Story of two orphaned sisters (who it later turns out are not really sisters). Main character Linda, a high school junior in very different times, grows up in the absence of her nerve specialist father, who nonetheless shaped her.
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Beautifully written, slightly disturbing
Her style and ability, and the beauty of her writing remind me of one of my very favorite authors: L.M. Montgomery. So happy to find a “new” author to read of a similar style. Undiscovered good books are such a prize. But it was frustrating to have to keep reminding myself of the high spirit of nationalism that resulted from the First World War, and the fact that the world was still a much smaller place then, and because of this, the recurring theme of white supremacy was based on both reaction to threats, and from ignorance of other cultures rather than from malice. It was clear she wanted her character to be an example of all that was good and upstanding, including in being kind to others, so one must take it as a sign of the ignorance of the times, but having friends from many cultures and different races, I still found this disturbing. The part where she justifies what worthy people American Indians were is very ironic, but reinforces the point that ignorance and fear are the issues in this case. As a plant scientist I was fascinated with a book about a girl botanist! I would have loved this book if I didn’t have to keep getting the otherwise good feeling about it interrupted by a stab in the gut when the main story was interrupted with the racist minor theme.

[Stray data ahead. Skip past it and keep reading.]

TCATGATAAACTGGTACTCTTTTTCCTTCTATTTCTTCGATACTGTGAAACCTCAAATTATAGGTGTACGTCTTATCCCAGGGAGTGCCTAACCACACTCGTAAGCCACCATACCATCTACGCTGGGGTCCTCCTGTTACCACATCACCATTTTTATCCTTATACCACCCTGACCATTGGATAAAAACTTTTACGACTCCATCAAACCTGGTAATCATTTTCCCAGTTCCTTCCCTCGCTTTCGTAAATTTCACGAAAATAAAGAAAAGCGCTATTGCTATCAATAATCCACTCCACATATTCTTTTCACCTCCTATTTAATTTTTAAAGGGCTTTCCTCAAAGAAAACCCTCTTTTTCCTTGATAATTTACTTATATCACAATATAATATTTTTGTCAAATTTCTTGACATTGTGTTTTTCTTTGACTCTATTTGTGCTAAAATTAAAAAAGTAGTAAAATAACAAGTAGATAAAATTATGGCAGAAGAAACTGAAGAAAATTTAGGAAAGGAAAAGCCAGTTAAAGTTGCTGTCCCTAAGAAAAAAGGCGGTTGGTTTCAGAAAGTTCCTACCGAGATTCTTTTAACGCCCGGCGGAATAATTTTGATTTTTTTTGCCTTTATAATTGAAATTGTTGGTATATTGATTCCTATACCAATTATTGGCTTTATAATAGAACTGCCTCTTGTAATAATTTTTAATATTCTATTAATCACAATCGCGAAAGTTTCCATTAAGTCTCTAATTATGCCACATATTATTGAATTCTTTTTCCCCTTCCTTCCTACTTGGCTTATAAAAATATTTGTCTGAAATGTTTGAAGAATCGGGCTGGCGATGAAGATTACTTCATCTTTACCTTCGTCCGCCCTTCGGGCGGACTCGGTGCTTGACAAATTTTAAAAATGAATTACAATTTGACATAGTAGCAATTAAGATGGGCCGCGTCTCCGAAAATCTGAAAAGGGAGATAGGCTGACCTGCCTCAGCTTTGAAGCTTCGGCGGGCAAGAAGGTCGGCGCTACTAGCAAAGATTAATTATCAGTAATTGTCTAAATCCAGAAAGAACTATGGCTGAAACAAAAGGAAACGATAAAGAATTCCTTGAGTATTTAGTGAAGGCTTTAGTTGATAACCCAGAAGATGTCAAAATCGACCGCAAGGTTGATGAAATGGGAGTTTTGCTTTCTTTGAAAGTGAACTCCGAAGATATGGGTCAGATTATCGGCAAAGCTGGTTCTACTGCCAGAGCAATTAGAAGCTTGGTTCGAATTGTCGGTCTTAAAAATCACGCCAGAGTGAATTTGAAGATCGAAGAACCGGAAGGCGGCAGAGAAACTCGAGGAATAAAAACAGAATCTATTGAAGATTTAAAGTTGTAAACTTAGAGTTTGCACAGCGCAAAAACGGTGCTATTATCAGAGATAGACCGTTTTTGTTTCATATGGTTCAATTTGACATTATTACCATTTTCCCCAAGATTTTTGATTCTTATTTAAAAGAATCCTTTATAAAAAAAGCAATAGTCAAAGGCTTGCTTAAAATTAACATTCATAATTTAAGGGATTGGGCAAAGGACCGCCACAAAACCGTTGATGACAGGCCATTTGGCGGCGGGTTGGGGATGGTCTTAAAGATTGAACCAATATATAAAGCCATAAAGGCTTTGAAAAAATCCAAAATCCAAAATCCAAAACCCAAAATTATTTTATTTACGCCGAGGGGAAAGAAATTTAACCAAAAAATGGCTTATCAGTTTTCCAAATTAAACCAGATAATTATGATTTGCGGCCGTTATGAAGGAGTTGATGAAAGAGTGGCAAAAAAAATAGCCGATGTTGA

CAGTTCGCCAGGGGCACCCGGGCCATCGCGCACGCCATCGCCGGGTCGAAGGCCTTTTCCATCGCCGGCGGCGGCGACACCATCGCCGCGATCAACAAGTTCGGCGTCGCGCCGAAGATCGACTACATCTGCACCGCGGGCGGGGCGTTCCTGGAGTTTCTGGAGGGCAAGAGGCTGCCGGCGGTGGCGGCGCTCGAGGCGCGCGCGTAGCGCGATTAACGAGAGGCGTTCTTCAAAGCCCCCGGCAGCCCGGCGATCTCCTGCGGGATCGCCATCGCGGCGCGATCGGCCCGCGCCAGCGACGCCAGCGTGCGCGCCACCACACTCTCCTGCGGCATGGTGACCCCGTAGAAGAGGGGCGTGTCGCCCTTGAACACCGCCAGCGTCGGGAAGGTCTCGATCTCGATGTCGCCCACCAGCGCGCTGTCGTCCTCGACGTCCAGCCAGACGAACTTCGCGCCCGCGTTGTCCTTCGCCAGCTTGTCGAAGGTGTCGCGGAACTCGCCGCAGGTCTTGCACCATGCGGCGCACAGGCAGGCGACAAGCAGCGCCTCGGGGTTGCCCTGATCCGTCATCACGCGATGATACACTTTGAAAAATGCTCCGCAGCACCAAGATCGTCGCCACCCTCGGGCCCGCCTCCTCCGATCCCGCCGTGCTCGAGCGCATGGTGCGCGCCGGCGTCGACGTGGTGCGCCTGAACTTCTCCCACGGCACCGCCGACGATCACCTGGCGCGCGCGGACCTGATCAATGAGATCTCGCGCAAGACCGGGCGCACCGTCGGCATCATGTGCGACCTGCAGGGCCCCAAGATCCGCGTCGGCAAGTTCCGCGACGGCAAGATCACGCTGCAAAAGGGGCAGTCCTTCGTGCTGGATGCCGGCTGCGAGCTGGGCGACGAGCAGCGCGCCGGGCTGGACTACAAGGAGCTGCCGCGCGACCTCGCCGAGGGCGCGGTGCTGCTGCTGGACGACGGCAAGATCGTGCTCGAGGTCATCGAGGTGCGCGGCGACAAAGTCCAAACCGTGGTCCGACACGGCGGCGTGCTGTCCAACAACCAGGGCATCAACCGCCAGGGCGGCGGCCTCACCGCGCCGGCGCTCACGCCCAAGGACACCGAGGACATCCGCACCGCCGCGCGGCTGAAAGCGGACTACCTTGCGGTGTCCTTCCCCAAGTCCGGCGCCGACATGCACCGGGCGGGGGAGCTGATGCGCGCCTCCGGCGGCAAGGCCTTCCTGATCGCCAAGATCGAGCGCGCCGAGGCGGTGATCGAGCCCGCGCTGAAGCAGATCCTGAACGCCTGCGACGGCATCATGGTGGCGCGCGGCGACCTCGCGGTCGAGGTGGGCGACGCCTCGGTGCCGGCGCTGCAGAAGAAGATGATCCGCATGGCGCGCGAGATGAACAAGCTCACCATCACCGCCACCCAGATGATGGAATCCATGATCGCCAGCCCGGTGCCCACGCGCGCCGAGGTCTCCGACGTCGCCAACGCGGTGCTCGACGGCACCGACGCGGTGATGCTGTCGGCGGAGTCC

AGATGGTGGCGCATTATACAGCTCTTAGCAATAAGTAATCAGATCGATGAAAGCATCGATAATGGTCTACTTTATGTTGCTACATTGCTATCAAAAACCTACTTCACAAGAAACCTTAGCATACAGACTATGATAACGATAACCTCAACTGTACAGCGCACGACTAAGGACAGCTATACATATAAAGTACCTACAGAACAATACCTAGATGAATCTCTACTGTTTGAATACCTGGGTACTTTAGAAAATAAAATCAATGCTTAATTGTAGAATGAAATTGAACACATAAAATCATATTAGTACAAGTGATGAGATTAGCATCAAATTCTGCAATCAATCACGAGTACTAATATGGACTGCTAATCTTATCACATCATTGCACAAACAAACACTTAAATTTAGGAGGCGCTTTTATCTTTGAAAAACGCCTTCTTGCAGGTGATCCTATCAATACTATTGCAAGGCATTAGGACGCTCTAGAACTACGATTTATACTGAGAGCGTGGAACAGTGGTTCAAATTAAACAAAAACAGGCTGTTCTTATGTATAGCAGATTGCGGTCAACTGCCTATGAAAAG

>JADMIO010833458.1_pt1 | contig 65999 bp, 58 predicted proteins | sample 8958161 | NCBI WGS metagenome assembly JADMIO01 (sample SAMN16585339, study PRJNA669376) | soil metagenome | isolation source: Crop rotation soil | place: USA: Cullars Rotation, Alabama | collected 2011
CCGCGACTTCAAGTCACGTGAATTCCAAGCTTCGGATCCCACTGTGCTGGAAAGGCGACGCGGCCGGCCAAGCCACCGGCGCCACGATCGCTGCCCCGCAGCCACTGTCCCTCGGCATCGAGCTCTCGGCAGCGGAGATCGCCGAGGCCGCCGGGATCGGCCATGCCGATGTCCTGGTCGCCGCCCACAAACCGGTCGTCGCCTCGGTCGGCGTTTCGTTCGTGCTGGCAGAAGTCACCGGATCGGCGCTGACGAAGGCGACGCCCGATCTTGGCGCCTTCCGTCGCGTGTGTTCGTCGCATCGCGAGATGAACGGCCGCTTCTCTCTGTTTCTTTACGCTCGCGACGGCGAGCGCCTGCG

The Iris of Literature
So sweet, so pure, so wholesome and a joy to read!
I loved this book so much!!!! Very good.